The government has confirmed plans to cut the eastern leg of the HS2.
Mothballed a few months ago, the extension has now been shelved completely, which is likely to cause delight and consternation in equal measure. While the scheme was popular with those whose principal focus was the economy – with Sheffield in particular a hub of enthusiasm – it was generally disliked by the public at large.
HS2 has gathered a degree of notoriety for its ever-expanding budget so ultimately something was always going to have to give. Given the fact that the western leg is further down the tracks (no pun intended), the eastern leg was always going to find itself in the crosshairs when the strain on public finances ultimately proved too much.
The key point for debate in the coming days and weeks will be the suitability of whatever proposals the government have to replace HS2. The pressure that Covid 19 has put on the exchequer is well documented, however, there comes a point where one suspects this will start to clash with the government’s still much-vaunted ‘levelling up’ agenda. The north of the United Kingdom, and of England in particular, is still crying out not only for better transport infrastructure but more transport infrastructure – including faster and more frequent services between the north’s dominant commercial centres, Leeds and Manchester.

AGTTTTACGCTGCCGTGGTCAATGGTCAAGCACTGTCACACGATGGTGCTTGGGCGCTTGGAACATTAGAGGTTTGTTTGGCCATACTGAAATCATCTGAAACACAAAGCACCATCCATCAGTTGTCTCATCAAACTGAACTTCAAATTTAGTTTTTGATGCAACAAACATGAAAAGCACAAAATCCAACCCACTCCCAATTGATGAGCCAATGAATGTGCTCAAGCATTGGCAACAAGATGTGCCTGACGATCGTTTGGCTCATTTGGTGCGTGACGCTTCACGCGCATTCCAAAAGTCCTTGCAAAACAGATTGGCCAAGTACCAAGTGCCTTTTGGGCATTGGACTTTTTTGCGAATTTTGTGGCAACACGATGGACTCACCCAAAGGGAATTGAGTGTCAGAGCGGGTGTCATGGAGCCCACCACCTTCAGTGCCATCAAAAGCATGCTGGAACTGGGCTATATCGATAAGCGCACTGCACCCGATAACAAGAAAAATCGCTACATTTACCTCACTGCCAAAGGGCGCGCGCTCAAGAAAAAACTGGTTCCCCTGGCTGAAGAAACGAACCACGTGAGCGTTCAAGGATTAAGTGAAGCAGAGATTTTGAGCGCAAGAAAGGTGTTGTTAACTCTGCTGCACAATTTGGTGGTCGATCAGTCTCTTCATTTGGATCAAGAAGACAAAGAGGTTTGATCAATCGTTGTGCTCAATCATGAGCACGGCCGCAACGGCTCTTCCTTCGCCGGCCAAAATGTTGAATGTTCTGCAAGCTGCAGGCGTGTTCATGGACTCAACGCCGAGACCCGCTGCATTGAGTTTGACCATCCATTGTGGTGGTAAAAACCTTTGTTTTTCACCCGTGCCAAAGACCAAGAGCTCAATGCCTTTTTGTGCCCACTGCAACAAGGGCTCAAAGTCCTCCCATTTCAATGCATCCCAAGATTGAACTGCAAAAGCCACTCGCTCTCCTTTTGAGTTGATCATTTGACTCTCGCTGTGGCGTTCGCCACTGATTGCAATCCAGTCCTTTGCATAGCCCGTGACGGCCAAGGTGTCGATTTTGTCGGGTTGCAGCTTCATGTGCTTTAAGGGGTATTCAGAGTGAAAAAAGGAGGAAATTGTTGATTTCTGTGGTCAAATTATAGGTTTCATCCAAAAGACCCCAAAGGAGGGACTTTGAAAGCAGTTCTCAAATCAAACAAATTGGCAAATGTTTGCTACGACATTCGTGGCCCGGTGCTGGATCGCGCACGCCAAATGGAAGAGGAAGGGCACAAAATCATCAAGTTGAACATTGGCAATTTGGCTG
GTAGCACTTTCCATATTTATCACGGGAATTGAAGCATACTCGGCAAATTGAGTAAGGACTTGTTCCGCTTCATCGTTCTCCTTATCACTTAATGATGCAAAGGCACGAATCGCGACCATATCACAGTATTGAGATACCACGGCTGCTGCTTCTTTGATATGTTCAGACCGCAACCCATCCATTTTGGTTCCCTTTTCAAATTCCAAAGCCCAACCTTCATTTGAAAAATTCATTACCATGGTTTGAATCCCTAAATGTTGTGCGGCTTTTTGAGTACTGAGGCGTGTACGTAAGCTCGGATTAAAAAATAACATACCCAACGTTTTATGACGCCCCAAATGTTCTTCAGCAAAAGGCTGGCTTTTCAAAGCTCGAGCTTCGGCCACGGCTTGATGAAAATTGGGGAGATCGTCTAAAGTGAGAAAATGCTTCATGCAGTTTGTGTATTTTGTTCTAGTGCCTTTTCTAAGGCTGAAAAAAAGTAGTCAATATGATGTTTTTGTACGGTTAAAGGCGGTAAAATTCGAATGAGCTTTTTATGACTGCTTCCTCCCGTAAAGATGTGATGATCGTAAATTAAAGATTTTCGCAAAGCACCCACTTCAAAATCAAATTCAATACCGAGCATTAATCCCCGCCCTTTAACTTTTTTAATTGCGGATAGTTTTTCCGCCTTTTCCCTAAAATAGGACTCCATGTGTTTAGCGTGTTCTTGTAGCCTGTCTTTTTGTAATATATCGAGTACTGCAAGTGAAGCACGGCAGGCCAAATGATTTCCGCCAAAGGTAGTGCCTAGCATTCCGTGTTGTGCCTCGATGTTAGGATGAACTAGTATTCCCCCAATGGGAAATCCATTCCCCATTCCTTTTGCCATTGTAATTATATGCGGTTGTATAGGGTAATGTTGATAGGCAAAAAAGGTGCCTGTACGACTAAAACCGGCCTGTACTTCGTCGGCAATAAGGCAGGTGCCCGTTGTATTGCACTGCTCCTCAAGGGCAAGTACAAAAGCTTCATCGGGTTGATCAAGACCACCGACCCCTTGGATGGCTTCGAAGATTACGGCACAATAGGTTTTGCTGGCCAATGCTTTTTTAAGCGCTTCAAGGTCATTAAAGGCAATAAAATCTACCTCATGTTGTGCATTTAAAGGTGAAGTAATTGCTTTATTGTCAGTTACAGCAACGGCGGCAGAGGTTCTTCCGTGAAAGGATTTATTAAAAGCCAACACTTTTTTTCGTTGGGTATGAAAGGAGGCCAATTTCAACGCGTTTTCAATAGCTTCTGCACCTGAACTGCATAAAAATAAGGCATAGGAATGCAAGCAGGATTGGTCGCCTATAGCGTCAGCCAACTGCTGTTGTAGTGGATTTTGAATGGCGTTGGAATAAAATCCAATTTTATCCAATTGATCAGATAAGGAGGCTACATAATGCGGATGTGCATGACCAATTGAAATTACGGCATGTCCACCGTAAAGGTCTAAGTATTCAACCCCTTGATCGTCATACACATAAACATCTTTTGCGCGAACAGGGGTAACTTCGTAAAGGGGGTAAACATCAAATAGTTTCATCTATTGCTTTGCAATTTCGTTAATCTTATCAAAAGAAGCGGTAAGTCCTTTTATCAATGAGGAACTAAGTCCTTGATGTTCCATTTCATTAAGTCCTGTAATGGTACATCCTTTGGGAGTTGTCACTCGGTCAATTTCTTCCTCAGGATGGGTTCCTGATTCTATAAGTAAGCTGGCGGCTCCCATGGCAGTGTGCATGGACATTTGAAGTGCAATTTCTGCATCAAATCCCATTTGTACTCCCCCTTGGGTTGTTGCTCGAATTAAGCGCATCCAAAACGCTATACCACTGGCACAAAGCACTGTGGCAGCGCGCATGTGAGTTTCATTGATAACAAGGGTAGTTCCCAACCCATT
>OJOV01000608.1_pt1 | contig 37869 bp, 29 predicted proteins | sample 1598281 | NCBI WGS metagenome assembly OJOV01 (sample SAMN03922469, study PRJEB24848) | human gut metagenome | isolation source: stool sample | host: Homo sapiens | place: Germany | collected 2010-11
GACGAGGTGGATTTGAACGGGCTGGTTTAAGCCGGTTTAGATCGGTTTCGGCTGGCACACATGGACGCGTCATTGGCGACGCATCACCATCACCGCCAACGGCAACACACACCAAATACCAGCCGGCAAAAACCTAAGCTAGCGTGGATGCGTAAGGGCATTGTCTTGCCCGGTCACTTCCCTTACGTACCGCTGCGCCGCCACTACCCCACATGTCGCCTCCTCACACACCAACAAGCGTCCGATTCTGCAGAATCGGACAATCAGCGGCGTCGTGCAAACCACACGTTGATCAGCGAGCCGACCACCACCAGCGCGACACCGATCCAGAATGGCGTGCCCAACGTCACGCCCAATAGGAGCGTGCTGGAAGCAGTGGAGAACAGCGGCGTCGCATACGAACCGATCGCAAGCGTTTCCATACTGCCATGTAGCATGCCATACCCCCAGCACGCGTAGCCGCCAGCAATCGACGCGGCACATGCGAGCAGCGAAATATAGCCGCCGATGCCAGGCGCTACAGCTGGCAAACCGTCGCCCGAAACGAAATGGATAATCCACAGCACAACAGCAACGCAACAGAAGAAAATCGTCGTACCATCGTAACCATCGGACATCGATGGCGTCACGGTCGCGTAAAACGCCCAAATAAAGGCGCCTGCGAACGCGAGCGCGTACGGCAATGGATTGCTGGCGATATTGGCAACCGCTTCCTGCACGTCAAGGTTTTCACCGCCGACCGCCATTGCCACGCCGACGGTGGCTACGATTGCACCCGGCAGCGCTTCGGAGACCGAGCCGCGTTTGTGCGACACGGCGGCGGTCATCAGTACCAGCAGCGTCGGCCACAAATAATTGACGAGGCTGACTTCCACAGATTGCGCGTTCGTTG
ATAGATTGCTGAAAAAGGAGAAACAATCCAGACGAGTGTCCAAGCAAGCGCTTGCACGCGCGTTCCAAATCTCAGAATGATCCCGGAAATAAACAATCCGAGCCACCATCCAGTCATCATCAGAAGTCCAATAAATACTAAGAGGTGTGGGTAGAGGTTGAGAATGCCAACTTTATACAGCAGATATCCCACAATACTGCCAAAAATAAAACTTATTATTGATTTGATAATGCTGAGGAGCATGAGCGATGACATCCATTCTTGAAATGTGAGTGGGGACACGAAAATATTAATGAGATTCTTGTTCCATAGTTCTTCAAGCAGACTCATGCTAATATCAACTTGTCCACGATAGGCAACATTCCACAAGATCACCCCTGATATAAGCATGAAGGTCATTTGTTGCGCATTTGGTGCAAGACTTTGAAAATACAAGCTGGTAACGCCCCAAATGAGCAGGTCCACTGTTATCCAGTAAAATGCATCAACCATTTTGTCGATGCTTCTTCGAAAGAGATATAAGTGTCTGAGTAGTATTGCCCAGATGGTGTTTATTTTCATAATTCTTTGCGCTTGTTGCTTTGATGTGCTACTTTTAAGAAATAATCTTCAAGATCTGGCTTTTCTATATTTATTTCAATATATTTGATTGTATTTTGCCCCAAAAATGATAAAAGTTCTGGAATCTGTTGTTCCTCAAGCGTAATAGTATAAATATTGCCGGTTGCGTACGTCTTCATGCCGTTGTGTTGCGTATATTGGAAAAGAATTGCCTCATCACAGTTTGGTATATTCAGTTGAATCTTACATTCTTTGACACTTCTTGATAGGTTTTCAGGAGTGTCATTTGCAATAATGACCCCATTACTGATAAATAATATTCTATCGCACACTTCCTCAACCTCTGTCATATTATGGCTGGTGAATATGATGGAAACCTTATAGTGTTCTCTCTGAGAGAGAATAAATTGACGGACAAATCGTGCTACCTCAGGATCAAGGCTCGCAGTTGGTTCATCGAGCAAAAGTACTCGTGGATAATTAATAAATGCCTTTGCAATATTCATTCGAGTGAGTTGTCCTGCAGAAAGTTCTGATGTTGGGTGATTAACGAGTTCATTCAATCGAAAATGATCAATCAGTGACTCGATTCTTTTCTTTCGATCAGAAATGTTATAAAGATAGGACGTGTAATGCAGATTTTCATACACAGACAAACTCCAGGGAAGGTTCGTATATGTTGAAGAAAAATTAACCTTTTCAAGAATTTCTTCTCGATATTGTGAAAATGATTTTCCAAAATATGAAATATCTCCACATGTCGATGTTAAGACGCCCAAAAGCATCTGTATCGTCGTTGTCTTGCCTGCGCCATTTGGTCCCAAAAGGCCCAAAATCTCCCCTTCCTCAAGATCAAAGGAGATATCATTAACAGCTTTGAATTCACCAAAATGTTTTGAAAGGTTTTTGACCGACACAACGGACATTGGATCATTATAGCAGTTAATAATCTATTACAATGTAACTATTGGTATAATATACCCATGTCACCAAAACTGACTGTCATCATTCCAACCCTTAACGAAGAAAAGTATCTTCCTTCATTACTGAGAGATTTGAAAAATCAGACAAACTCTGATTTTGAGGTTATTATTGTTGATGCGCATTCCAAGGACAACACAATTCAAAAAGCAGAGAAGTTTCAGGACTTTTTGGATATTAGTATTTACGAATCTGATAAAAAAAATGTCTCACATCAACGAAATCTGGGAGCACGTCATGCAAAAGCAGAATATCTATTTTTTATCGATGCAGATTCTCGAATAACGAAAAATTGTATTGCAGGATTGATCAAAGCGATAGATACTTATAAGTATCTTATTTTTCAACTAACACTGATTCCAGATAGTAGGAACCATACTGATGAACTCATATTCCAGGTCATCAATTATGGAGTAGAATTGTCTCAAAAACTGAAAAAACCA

An eye must also be kept on the potential for growth in the other commercial centres of the north, with seats full of voters that the government, having won over, will not be keen to lose.